Across the country, students have been absentat record rates since schools reopened during the pandemic. More than a quarter of students missed at least 10% of the 2021-22 school year, making them chronically absent, according to the most recent data available. Before the pandemic, only 15% of students missed that much school.
All told, an estimated 6.5 million additional students became chronically absent, according to the data, which was compiled by Stanford University education professor Thomas Dee in partnership with The Associated Press. Taken together, the data from 40 states and Washington, D.C., provides the most comprehensive accounting of absenteeism nationwide. Absences were more prevalent among Latino, Black and low-income students, according to Dee’s analysis.
Absent students miss out not only on instruction but also on all the other things schools provide — meals, counseling, socialization. In the end, students who are chronically absent — missing 18 or more days a year, in most places — are at higher risk of not learning to read and eventually dropping out.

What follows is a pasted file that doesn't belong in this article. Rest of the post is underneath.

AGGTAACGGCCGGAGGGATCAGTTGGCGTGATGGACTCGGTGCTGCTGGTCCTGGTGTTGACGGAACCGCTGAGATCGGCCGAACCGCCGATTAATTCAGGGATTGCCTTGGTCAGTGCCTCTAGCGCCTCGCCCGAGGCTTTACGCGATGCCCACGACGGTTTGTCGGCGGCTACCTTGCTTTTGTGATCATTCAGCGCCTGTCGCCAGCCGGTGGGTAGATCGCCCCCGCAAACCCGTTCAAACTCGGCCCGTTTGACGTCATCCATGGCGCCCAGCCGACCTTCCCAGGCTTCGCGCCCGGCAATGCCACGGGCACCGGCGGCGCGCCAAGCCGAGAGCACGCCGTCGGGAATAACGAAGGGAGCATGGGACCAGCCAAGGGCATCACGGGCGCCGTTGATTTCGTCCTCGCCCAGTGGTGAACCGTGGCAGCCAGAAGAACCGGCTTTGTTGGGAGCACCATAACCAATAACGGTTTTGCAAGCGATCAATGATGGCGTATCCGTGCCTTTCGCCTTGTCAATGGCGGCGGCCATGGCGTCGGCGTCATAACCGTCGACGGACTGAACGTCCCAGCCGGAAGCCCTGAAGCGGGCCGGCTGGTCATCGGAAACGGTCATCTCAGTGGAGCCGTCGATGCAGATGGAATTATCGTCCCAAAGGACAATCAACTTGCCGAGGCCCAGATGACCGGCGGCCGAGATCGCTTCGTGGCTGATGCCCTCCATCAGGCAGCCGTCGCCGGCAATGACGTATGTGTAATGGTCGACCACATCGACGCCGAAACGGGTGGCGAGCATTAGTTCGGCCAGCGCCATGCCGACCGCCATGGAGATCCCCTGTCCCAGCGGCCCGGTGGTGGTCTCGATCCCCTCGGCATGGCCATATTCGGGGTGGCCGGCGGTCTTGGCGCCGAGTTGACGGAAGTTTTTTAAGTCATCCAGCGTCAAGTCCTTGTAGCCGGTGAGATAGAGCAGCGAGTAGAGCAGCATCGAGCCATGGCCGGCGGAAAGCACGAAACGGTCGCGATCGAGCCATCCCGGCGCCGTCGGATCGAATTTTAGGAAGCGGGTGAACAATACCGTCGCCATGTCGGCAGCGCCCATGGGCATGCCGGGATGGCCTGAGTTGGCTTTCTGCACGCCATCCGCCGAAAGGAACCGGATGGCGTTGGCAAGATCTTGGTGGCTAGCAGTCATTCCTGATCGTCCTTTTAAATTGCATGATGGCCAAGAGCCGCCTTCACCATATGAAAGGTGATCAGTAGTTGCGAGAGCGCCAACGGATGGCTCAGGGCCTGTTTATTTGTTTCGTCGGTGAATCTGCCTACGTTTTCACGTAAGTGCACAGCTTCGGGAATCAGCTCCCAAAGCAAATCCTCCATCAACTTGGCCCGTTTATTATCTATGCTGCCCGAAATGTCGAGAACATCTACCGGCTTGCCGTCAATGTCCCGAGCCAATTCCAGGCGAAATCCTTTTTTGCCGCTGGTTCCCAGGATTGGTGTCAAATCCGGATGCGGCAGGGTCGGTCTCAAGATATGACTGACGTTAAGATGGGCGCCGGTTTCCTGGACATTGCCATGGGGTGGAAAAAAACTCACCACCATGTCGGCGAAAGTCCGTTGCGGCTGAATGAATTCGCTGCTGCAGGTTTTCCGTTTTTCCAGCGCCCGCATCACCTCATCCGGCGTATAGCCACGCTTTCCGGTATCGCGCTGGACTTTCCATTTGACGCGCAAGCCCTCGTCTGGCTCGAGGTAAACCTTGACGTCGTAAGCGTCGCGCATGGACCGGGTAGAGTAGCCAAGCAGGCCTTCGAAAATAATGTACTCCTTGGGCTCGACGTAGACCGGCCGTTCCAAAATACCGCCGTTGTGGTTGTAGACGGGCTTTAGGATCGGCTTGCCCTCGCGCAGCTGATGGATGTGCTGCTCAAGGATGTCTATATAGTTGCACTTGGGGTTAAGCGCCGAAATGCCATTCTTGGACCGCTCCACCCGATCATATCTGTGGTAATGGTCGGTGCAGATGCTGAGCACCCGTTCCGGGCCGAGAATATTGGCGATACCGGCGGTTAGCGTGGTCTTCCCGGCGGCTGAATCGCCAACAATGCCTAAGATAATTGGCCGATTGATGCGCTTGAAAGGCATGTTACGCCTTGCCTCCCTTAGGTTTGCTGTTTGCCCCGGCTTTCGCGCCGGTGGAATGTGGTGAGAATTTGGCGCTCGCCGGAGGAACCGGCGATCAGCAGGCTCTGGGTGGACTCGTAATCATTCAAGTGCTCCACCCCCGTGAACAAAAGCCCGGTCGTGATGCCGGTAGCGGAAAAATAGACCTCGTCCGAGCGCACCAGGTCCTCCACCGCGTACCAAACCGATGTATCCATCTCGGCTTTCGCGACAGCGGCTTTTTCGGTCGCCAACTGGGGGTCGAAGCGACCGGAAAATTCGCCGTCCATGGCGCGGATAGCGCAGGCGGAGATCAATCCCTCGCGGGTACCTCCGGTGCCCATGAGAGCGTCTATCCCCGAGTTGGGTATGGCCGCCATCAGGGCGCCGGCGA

“The long-term consequences of disengaging from school are devastating. And the pandemic has absolutely made things worse and for more students,” said Hedy Chang, executive director of Attendance Works, a nonprofit addressing chronic absenteeism.
Related: Taxpayer funded Dane County Madison public health mandates and closed schools.
“Well, it’s kind of too bad that we’ve got the smartest people at our universities, and yet we have to create a law to tell them how to teach.”
The data clearly indicate that being able to read is not a requirement for graduation at (Madison) East, especially if you are black or Hispanic”
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